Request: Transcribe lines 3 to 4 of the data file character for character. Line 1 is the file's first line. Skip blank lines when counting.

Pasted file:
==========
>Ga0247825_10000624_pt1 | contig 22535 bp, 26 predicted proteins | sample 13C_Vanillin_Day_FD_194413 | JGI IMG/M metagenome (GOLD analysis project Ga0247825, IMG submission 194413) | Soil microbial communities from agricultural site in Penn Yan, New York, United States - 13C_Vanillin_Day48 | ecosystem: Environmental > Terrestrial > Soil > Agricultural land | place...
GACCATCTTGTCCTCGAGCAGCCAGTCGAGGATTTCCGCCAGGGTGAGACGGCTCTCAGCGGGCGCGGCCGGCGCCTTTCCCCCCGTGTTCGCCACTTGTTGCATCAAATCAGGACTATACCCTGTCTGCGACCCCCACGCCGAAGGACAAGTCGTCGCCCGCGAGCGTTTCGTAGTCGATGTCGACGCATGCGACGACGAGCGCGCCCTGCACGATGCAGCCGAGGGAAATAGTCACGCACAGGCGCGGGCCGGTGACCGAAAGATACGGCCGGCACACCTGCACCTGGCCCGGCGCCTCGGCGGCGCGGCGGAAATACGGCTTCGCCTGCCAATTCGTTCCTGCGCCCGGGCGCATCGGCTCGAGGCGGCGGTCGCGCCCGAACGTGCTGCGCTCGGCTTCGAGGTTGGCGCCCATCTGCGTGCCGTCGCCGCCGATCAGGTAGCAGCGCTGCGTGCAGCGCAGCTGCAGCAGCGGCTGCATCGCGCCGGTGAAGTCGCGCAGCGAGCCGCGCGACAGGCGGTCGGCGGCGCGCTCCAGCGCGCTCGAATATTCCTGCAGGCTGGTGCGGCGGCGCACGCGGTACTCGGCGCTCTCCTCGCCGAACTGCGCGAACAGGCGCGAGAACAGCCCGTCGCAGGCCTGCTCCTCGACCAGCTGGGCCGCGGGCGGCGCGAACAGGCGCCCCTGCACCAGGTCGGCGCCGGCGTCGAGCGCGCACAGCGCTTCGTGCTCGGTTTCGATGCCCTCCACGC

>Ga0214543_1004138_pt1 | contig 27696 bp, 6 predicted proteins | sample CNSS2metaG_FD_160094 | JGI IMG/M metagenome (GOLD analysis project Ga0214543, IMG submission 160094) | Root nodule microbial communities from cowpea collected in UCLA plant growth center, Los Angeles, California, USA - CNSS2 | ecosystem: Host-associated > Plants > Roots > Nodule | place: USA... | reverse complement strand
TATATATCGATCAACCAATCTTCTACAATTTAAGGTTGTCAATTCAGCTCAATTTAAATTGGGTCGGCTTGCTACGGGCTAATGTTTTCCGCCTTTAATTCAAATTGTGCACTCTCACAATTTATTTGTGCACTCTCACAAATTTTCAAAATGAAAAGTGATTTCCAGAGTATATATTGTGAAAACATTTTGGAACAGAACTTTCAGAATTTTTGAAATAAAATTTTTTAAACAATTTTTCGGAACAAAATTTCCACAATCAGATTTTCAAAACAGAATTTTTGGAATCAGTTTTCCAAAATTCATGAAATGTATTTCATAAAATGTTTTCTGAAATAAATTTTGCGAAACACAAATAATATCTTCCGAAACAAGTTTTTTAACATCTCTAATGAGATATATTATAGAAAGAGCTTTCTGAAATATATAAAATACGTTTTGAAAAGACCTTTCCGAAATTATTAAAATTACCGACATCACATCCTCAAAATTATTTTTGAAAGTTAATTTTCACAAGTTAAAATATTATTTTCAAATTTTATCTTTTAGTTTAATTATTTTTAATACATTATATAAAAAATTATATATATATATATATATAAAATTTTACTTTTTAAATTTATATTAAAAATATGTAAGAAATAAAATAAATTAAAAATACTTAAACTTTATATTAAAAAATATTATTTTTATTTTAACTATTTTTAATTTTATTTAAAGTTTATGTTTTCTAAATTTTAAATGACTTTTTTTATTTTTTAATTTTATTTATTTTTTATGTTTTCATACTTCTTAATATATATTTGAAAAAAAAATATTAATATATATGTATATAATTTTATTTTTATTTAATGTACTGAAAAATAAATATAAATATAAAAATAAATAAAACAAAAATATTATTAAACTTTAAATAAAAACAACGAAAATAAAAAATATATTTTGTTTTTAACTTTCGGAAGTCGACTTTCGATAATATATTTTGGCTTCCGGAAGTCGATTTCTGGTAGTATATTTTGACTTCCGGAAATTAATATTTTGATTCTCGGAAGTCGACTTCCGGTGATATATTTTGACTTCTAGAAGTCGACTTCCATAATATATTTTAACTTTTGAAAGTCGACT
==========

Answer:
>Ga0214543_1004138_pt1 | contig 27696 bp, 6 predicted proteins | sample CNSS2metaG_FD_160094 | JGI IMG/M metagenome (GOLD analysis project Ga0214543, IMG submission 160094) | Root nodule microbial communities from cowpea collected in UCLA plant growth center, Los Angeles, California, USA - CNSS2 | ecosystem: Host-associated > Plants > Roots > Nodule | place: USA... | reverse complement strand
TATATATCGATCAACCAATCTTCTACAATTTAAGGTTGTCAATTCAGCTCAATTTAAATTGGGTCGGCTTGCTACGGGCTAATGTTTTCCGCCTTTAATTCAAATTGTGCACTCTCACAATTTATTTGTGCACTCTCACAAATTTTCAAAATGAAAAGTGATTTCCAGAGTATATATTGTGAAAACATTTTGGAACAGAACTTTCAGAATTTTTGAAATAAAATTTTTTAAACAATTTTTCGGAACAAAATTTCCACAATCAGATTTTCAAAACAGAATTTTTGGAATCAGTTTTCCAAAATTCATGAAATGTATTTCATAAAATGTTTTCTGAAATAAATTTTGCGAAACACAAATAATATCTTCCGAAACAAGTTTTTTAACATCTCTAATGAGATATATTATAGAAAGAGCTTTCTGAAATATATAAAATACGTTTTGAAAAGACCTTTCCGAAATTATTAAAATTACCGACATCACATCCTCAAAATTATTTTTGAAAGTTAATTTTCACAAGTTAAAATATTATTTTCAAATTTTATCTTTTAGTTTAATTATTTTTAATACATTATATAAAAAATTATATATATATATATATATAAAATTTTACTTTTTAAATTTATATTAAAAATATGTAAGAAATAAAATAAATTAAAAATACTTAAACTTTATATTAAAAAATATTATTTTTATTTTAACTATTTTTAATTTTATTTAAAGTTTATGTTTTCTAAATTTTAAATGACTTTTTTTATTTTTTAATTTTATTTATTTTTTATGTTTTCATACTTCTTAATATATATTTGAAAAAAAAATATTAATATATATGTATATAATTTTATTTTTATTTAATGTACTGAAAAATAAATATAAATATAAAAATAAATAAAACAAAAATATTATTAAACTTTAAATAAAAACAACGAAAATAAAAAATATATTTTGTTTTTAACTTTCGGAAGTCGACTTTCGATAATATATTTTGGCTTCCGGAAGTCGATTTCTGGTAGTATATTTTGACTTCCGGAAATTAATATTTTGATTCTCGGAAGTCGACTTCCGGTGATATATTTTGACTTCTAGAAGTCGACTTCCATAATATATTTTAACTTTTGAAAGTCGACT